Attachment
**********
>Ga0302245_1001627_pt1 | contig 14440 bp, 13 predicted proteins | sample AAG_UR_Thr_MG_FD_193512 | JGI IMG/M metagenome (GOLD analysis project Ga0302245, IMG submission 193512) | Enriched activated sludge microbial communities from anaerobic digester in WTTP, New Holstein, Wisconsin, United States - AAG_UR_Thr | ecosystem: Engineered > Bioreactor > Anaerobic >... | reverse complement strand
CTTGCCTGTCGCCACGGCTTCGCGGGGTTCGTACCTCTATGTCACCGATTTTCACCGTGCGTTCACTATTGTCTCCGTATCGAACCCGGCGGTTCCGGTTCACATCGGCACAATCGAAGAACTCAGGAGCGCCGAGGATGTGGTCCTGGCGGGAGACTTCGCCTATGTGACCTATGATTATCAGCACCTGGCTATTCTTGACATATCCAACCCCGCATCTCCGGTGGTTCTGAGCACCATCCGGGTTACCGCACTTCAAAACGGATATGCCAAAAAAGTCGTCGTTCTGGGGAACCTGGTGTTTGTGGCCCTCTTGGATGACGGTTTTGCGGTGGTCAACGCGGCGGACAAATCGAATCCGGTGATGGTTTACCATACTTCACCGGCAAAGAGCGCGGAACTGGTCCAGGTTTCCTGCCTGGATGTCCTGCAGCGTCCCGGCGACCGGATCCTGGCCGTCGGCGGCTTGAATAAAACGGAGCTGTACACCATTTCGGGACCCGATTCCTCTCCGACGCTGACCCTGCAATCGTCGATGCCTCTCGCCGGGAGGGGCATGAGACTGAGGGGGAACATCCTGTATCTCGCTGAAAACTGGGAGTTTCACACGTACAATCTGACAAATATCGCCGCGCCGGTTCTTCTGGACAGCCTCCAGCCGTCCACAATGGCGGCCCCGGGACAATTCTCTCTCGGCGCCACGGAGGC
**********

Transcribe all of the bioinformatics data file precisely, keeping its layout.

>Ga0302245_1001627_pt1 | contig 14440 bp, 13 predicted proteins | sample AAG_UR_Thr_MG_FD_193512 | JGI IMG/M metagenome (GOLD analysis project Ga0302245, IMG submission 193512) | Enriched activated sludge microbial communities from anaerobic digester in WTTP, New Holstein, Wisconsin, United States - AAG_UR_Thr | ecosystem: Engineered > Bioreactor > Anaerobic >... | reverse complement strand
CTTGCCTGTCGCCACGGCTTCGCGGGGTTCGTACCTCTATGTCACCGATTTTCACCGTGCGTTCACTATTGTCTCCGTATCGAACCCGGCGGTTCCGGTTCACATCGGCACAATCGAAGAACTCAGGAGCGCCGAGGATGTGGTCCTGGCGGGAGACTTCGCCTATGTGACCTATGATTATCAGCACCTGGCTATTCTTGACATATCCAACCCCGCATCTCCGGTGGTTCTGAGCACCATCCGGGTTACCGCACTTCAAAACGGATATGCCAAAAAAGTCGTCGTTCTGGGGAACCTGGTGTTTGTGGCCCTCTTGGATGACGGTTTTGCGGTGGTCAACGCGGCGGACAAATCGAATCCGGTGATGGTTTACCATACTTCACCGGCAAAGAGCGCGGAACTGGTCCAGGTTTCCTGCCTGGATGTCCTGCAGCGTCCCGGCGACCGGATCCTGGCCGTCGGCGGCTTGAATAAAACGGAGCTGTACACCATTTCGGGACCCGATTCCTCTCCGACGCTGACCCTGCAATCGTCGATGCCTCTCGCCGGGAGGGGCATGAGACTGAGGGGGAACATCCTGTATCTCGCTGAAAACTGGGAGTTTCACACGTACAATCTGACAAATATCGCCGCGCCGGTTCTTCTGGACAGCCTCCAGCCGTCCACAATGGCGGCCCCGGGACAATTCTCTCTCGGCGCCACGGAGGC